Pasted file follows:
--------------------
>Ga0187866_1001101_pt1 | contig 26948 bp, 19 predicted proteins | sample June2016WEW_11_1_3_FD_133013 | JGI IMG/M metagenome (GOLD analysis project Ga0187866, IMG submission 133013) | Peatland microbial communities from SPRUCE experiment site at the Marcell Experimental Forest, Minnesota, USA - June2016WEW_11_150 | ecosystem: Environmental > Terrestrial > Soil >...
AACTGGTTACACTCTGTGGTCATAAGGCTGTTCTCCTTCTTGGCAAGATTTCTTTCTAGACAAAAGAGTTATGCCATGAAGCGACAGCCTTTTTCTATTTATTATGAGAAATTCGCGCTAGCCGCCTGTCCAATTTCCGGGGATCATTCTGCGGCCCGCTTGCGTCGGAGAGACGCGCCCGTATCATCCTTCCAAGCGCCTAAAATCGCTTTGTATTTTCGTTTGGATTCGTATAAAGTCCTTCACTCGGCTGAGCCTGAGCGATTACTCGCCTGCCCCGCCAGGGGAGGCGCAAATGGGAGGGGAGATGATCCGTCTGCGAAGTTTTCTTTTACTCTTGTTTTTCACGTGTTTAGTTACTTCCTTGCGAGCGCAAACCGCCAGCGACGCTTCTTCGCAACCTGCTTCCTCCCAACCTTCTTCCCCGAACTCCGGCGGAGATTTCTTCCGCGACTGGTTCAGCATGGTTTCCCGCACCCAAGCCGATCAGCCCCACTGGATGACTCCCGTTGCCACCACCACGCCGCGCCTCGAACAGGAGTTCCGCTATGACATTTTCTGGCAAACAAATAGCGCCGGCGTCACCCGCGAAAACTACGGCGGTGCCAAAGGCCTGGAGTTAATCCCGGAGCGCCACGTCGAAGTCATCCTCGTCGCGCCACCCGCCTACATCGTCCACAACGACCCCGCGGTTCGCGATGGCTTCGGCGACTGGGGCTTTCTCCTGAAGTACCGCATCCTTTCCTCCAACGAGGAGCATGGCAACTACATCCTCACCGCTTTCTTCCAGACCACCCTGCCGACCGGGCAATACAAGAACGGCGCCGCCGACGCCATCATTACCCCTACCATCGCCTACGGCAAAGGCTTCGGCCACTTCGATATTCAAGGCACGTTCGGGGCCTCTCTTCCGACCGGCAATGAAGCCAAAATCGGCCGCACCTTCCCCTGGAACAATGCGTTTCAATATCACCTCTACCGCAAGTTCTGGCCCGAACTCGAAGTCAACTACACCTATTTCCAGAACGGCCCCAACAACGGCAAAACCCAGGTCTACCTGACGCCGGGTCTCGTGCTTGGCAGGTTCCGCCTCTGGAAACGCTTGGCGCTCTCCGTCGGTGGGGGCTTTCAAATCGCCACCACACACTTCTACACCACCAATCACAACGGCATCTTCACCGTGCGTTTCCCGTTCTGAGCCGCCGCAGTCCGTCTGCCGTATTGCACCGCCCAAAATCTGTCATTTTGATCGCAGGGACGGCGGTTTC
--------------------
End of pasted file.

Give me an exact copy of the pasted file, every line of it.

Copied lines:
>Ga0187866_1001101_pt1 | contig 26948 bp, 19 predicted proteins | sample June2016WEW_11_1_3_FD_133013 | JGI IMG/M metagenome (GOLD analysis project Ga0187866, IMG submission 133013) | Peatland microbial communities from SPRUCE experiment site at the Marcell Experimental Forest, Minnesota, USA - June2016WEW_11_150 | ecosystem: Environmental > Terrestrial > Soil >...
AACTGGTTACACTCTGTGGTCATAAGGCTGTTCTCCTTCTTGGCAAGATTTCTTTCTAGACAAAAGAGTTATGCCATGAAGCGACAGCCTTTTTCTATTTATTATGAGAAATTCGCGCTAGCCGCCTGTCCAATTTCCGGGGATCATTCTGCGGCCCGCTTGCGTCGGAGAGACGCGCCCGTATCATCCTTCCAAGCGCCTAAAATCGCTTTGTATTTTCGTTTGGATTCGTATAAAGTCCTTCACTCGGCTGAGCCTGAGCGATTACTCGCCTGCCCCGCCAGGGGAGGCGCAAATGGGAGGGGAGATGATCCGTCTGCGAAGTTTTCTTTTACTCTTGTTTTTCACGTGTTTAGTTACTTCCTTGCGAGCGCAAACCGCCAGCGACGCTTCTTCGCAACCTGCTTCCTCCCAACCTTCTTCCCCGAACTCCGGCGGAGATTTCTTCCGCGACTGGTTCAGCATGGTTTCCCGCACCCAAGCCGATCAGCCCCACTGGATGACTCCCGTTGCCACCACCACGCCGCGCCTCGAACAGGAGTTCCGCTATGACATTTTCTGGCAAACAAATAGCGCCGGCGTCACCCGCGAAAACTACGGCGGTGCCAAAGGCCTGGAGTTAATCCCGGAGCGCCACGTCGAAGTCATCCTCGTCGCGCCACCCGCCTACATCGTCCACAACGACCCCGCGGTTCGCGATGGCTTCGGCGACTGGGGCTTTCTCCTGAAGTACCGCATCCTTTCCTCCAACGAGGAGCATGGCAACTACATCCTCACCGCTTTCTTCCAGACCACCCTGCCGACCGGGCAATACAAGAACGGCGCCGCCGACGCCATCATTACCCCTACCATCGCCTACGGCAAAGGCTTCGGCCACTTCGATATTCAAGGCACGTTCGGGGCCTCTCTTCCGACCGGCAATGAAGCCAAAATCGGCCGCACCTTCCCCTGGAACAATGCGTTTCAATATCACCTCTACCGCAAGTTCTGGCCCGAACTCGAAGTCAACTACACCTATTTCCAGAACGGCCCCAACAACGGCAAAACCCAGGTCTACCTGACGCCGGGTCTCGTGCTTGGCAGGTTCCGCCTCTGGAAACGCTTGGCGCTCTCCGTCGGTGGGGGCTTTCAAATCGCCACCACACACTTCTACACCACCAATCACAACGGCATCTTCACCGTGCGTTTCCCGTTCTGAGCCGCCGCAGTCCGTCTGCCGTATTGCACCGCCCAAAATCTGTCATTTTGATCGCAGGGACGGCGGTTTC